Once in flower Balaonphoraceae do not look very fungal anymore, but are still a very strange plants. This should be a male Langsdorffia hypogaea. Seen in
 Chicaque, April 2015 in 2400m. 

Lactarius indigo, a spectacular milk-cap that is oak associated from the US East Coast down to Colombia. It is also edible.

The ubiquitous Blewit, Lepista or Clitocybe nuda. A good edible!

A hiking path passing through the cloud mountain oak forest. The temperature is perfect for hiking under such conditions!

Diglossa cyanea Masked Flower-Piercer
Diglossa cyanea, the Masked Flower-Piercer is easy to observe in Chicaque.


Tatiana Sanjuan, our Colombian guide and PhD mycologist. She is good with mushrooms and people! and loves to share her fascination for her home country. Daniel Winkler on her side in the cloud forest in front of a big Andean oak (Quercus humboldtii) back in 2013.

Blackwellomyces pseudomilitaris is an impressive Cordyceps growing on giant larvae seen in Rio Claro, Dep. Antioquia

Isaria tenuipes colombia
Isaria tenuipes, a Cordyceps anamorph so abundant, we stopped photographing it.

A gorgeous Favolaschia seen in Chicaque Preserve, 2500m.

The cluster of the above depicted individual Favolaschia growing from a big fallen branch.

Hymenogloea papyracea

Hymenogloea papyracea, a gilled mushroom from the Marasmiaceae family without gills.

Xylaria teleomorph and anamorph growing side by side.

Macrolepiota colombiana
"Sombrillas o caicas" (Macrolepiota colombiana or something close to it) Colombian parasol, a choice edible mushroom.  Source:  Ruiz, Angélik; Henao M., Luis Guillermo; Peña, Yiny Consuelo; Martínez, Eduard 2008. Hongos comestibles de Iguaque. Bogotá Instituto de Investigación de Recursos Biológicos Alexander von Humbold, 8 p.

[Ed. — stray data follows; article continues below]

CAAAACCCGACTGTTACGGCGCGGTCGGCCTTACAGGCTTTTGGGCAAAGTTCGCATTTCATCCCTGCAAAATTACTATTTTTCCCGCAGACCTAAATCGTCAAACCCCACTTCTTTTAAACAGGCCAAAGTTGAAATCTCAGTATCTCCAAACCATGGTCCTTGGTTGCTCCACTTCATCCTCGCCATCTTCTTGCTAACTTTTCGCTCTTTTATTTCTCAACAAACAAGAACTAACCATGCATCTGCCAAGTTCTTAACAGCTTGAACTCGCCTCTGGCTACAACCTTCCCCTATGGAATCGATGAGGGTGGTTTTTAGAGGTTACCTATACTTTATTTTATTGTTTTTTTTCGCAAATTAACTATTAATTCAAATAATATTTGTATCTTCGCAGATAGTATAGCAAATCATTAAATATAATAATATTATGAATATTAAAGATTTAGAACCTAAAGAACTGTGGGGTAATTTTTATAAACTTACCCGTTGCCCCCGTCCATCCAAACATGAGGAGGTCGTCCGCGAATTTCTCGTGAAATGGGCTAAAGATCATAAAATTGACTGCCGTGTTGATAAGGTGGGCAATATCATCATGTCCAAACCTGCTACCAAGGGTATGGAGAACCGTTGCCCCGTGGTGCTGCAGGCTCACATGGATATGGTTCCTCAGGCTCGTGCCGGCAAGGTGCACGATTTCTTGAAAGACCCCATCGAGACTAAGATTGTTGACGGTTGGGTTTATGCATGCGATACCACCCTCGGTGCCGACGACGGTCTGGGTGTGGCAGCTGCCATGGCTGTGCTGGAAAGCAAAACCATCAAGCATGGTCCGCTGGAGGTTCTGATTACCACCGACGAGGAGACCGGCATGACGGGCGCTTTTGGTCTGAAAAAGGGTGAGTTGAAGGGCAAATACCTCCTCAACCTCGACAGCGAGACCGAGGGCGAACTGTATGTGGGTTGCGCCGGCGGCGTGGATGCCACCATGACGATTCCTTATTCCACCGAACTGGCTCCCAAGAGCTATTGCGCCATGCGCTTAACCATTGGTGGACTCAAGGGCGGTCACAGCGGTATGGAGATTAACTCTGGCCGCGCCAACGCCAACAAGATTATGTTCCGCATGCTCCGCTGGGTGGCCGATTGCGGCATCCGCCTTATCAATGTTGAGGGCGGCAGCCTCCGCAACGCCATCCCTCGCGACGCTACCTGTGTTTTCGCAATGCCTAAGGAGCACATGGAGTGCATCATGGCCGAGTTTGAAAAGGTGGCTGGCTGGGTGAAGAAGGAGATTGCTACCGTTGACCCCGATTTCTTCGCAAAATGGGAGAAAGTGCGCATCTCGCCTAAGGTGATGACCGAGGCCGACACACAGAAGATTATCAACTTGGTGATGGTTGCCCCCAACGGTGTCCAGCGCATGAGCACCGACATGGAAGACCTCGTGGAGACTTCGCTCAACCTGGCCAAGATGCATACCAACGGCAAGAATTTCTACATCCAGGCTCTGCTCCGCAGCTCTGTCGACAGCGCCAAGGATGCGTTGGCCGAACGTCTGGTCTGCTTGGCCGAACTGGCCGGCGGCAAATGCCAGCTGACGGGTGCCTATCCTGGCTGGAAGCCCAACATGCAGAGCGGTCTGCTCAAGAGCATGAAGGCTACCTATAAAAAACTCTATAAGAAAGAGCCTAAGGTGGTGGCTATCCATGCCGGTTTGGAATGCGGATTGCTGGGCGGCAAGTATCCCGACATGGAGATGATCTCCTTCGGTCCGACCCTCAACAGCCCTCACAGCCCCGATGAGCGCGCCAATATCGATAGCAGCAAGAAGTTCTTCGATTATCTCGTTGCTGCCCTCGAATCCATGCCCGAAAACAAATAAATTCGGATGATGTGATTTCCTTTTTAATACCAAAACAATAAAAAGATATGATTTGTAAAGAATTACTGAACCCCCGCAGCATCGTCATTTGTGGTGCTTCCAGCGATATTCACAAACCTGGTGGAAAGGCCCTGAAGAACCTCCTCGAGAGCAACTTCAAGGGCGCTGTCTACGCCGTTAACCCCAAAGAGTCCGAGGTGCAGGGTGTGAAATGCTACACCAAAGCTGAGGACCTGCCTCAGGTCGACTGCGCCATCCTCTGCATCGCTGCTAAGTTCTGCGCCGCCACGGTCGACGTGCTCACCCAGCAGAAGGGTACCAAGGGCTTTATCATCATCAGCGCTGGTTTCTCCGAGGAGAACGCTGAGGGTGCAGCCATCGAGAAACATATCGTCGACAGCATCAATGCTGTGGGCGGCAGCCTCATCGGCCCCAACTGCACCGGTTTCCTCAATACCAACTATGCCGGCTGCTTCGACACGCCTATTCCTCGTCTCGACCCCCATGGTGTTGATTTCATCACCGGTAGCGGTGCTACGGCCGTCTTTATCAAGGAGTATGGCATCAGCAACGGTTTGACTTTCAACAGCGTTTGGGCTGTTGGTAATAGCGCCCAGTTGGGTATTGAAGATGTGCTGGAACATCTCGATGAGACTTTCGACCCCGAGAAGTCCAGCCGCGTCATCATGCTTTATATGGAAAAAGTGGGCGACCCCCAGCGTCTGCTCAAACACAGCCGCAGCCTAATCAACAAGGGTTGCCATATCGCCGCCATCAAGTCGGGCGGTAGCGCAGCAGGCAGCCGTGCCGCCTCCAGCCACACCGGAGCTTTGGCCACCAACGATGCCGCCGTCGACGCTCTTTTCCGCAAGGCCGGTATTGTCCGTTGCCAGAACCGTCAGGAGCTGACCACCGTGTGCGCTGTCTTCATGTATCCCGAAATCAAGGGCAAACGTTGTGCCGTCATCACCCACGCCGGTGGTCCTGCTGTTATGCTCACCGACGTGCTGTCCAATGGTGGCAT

Masdevallia ignea orchid encountered in Bogota's beautiful Botanical Garden. Masdevallias are endemic from Mexico to south Brazil. They mostly grow in the higher regions from 2500 to 4000 m, especially in the Andes.


A wild Fuchsia.

Begonia flowering near Termales del Ruiz in 2600m.

Gunnera giant Heidi Schor
A giant Gunnera hiding Heidi in the highlands. 

Gunnera ground cover Paramo colombia
A tiny Gunnera flower branching off a ground covering vine growing in the Paramo. Most people know Gunnera as giant perennials.

Leotia viscosaalso known as Chicken lips, is also encountered in North America and Europe.

Dictyonema sp., a lichenized basidiomycete from the Hygrophoraceae. In the past there was only a few species recognized, but new DNA research shows an incredible diversity of maybe 100 or even more species. In Ecuador grows Dictyonema huaorani, which is reported to be psychedelic.

Cryptothecia rubrocincta Christmas wreath lichen
A very striking and widely distributed forest lichen in tropical and subtropical areas of the Americas: Cryptothecia rubrocincta, known in North America as the Christmas wreath lichen.

All pictures © Daniel Winkler unless otherwise noted


from Mushroaming Colombia 2023 

221 photos from Mushroaming Colombia 2020 

48 Cordyceps photos from Mushroaming Colombia 2020 

165 photos from Mushroaming Colombia 2019  

275 photos from Mushroaming Colombia 2017  

220 photos from Mushroaming Colombia 2016  

190 photos from Mushroaming Colombia 2015  

130 photos  Mushroaming Colombia 2014

My Cordyceps in Colombia page


 Page first uploaded April, 2013

Last update Jan. 29, 2024


Last edited on Mon, January 29, 2024, 7:13 pm